Posts Tagged ‘active language’

Communication lessons from Obama

Posted in Communicate / Collaborate on May 28th, 2009 by Leanne Fry – Be the first to comment

By now you will probably have read or watched Obama’s speech, if indeed you didn’t stay up and watch it. Obama is a talented orator, and with good copy his speeches are moving, inspirational, interesting and uplifting.

So how good was his inauguration speech? That’s up to you to decide. There has been some discussion that, given the almost impossible level of expectation that was beginning to build around him, he pulled back, toned it down.

But for all that, there were a number of things he did extraordinarily well. And these things are relevant to us – from any CEO talking to their people, to any one of us presenting at a conference or to a client.

Let’s start with the person. Obama speaks well. He speaks carefully, it is well paced and his voice is well-modulated (easy to listen to). He has a measured gaze and holds eye contact.When you consider how verbal communication is core to any job we do, acquiring and honing these techniques is valuable.

Then it’s worth looking at the mechanics of the language he uses. He uses active language rather than passive (see for a good description). Passive language is usually impersonal – it is remote from the speaker, often does not tie an action to anyone in particular, and rarely discusses just how things will be implemented. When you read Obama’s speech, there are many active terms: we can, we will, we come, we reject. You’ll be surprised how passive language can creep into a proposal, RFP response, email or a presentation.

Obama also uses simple language. By doing this he has the greatest chance of connecting with the greatest number of people. Once you introduce jargon into any presentation or discussion you run the risk of losing someone in the audience. The words he uses the most in the entire speech are ‘we’, ‘us’ and ‘our’. Very inclusive.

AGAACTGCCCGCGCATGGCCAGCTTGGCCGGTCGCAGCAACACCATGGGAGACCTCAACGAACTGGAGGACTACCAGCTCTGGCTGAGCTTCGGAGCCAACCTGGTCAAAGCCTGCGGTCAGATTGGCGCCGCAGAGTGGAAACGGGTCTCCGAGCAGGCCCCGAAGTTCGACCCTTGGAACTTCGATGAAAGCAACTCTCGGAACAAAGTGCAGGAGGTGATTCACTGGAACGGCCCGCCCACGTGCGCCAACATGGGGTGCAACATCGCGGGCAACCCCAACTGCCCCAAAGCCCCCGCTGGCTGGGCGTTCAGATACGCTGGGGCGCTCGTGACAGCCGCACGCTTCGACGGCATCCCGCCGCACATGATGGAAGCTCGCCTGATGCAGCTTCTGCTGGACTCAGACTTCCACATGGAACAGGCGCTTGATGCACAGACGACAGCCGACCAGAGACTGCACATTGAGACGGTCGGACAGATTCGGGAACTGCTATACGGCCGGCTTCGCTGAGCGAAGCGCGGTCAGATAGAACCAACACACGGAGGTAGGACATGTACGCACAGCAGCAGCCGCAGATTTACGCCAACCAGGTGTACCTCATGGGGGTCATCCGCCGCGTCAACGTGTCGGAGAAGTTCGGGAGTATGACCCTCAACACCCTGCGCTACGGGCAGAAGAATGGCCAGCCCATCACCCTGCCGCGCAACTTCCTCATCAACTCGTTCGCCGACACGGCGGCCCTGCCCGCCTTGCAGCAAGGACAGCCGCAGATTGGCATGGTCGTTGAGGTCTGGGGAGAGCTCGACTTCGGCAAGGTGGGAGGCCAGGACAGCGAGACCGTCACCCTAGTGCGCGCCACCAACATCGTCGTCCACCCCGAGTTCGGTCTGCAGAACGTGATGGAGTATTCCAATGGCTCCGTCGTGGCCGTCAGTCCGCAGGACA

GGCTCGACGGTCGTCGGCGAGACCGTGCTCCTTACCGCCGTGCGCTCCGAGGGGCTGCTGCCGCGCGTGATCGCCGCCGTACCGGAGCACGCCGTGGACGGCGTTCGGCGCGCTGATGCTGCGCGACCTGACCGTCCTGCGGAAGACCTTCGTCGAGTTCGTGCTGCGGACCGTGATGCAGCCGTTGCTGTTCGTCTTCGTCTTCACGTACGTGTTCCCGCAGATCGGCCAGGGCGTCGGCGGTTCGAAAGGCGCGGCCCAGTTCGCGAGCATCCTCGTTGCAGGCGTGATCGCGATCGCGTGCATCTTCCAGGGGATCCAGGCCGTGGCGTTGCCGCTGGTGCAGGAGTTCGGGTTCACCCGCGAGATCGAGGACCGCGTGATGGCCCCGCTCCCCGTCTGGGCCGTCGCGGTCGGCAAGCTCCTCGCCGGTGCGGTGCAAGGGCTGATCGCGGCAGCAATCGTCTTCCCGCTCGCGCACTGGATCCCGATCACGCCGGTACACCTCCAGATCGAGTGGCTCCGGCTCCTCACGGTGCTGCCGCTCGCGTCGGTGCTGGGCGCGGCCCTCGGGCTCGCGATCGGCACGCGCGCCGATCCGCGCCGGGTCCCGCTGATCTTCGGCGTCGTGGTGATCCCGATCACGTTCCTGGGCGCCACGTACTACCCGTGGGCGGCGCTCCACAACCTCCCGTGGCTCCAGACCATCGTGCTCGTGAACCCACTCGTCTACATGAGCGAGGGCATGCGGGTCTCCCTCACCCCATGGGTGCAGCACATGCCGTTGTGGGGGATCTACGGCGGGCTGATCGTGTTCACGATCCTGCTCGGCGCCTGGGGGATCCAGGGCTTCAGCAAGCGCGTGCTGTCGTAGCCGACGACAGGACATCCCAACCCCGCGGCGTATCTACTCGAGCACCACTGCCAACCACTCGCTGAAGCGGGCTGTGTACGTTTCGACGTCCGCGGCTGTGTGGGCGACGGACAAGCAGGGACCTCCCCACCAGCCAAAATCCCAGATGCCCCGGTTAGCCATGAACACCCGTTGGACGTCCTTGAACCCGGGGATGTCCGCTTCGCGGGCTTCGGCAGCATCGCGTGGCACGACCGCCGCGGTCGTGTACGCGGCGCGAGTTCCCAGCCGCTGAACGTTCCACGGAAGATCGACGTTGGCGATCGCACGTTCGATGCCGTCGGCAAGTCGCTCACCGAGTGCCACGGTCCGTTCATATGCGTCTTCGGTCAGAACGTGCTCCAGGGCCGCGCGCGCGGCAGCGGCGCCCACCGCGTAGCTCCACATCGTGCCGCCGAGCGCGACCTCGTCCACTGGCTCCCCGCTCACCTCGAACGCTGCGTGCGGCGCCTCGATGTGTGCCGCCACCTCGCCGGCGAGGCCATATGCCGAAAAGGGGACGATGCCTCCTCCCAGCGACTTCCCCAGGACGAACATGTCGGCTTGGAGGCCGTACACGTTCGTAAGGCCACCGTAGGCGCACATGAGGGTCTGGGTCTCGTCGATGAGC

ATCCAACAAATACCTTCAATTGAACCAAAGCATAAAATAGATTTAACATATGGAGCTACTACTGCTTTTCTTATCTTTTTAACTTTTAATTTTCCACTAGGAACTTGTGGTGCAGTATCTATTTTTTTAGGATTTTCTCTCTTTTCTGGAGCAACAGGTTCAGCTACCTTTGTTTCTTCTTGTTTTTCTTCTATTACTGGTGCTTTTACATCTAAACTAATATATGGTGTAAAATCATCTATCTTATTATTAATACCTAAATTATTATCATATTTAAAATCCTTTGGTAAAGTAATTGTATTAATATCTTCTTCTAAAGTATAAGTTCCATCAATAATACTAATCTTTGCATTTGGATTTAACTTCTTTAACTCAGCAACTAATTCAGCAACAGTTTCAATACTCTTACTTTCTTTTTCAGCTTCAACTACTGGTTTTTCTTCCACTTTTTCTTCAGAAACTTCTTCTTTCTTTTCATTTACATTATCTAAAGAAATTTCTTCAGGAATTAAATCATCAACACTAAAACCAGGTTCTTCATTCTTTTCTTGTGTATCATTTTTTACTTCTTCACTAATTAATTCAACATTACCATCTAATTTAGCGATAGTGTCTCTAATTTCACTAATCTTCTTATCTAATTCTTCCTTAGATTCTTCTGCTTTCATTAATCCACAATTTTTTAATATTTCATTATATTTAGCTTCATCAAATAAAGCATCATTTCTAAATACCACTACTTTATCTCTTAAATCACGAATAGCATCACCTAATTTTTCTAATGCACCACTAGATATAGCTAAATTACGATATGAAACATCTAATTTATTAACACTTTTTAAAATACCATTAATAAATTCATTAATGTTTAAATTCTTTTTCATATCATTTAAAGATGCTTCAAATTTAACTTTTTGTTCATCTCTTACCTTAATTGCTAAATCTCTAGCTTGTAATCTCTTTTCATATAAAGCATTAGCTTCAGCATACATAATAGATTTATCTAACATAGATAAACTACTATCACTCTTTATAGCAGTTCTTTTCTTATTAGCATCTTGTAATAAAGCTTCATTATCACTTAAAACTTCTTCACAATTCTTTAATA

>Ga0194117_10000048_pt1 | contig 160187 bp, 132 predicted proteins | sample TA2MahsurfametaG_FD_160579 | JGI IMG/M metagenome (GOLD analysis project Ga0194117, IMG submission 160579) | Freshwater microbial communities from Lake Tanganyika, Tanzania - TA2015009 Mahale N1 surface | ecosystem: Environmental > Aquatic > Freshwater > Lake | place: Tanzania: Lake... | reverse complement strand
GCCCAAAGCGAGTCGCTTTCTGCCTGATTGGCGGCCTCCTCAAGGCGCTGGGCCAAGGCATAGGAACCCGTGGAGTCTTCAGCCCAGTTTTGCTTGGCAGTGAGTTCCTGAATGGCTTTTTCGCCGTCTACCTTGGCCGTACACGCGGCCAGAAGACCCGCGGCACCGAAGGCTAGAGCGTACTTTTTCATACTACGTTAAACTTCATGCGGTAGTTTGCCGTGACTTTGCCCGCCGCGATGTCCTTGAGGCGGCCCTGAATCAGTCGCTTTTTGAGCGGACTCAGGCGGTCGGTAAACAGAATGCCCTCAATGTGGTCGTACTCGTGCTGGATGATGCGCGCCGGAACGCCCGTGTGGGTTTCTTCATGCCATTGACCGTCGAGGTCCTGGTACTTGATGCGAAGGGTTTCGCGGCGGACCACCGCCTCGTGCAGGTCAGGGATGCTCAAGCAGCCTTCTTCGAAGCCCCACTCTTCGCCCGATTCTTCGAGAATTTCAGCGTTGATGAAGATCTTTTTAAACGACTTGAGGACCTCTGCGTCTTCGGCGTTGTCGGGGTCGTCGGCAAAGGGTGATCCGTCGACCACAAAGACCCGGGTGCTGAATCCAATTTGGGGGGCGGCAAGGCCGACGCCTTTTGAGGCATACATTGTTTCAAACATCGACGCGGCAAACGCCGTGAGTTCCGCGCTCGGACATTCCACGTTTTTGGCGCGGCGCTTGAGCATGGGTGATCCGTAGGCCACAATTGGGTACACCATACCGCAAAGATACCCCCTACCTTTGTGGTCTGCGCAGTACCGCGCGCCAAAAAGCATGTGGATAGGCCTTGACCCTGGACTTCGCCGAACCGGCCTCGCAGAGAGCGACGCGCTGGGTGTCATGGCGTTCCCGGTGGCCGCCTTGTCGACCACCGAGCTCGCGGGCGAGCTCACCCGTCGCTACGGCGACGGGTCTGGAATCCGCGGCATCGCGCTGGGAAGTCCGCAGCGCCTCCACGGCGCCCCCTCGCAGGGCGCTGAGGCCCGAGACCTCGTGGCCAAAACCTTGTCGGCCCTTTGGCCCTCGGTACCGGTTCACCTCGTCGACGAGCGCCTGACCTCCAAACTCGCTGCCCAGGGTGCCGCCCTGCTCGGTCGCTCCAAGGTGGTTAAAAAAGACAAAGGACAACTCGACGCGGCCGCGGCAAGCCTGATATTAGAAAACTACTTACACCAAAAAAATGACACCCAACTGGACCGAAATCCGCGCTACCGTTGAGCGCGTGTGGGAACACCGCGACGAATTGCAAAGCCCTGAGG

He uses some powerful imagery. He says to those who are corrupt ‘… we will extend a hand if you are willing to unclench your fist.’ Personal, dramatic and easily visualised. And straight – no ambiguity there.

If we turn to the content of his speech, there is also good discipline at work:

  1. Know the purpose: sounds really obvious, doesn’t it? But Obama’s speech is not a one-off, it comes after the campaign and sets the stage for his term. It’s part of an ongoing relationship. So he delivered what the people wanted to hear. He spoke as president, not candidate. He set expectations.
  2. Show yourself: of course this depends on the circumstances, but Obama mentioned his father twice. That reinforced a sense of history, and also Obama’s personal relationships. Leadership and your ability to influence is intrinsically tied up with who you are as a person.
  3. Themes: be very clear about what you want to cover and structure your speech or presentation accordingly. Obama starts with the challenges, draws on history to show why success is possible, shows people what they personally need to step up to, and describes what success looks like. Simple and amazingly successful.

We all know a lot of work goes into any speech, presentation or proposal, and the law of diminishing returns can easily apply. Too many cooks can turn the best efforts into mush. But some thought about the basics will pay you dividends.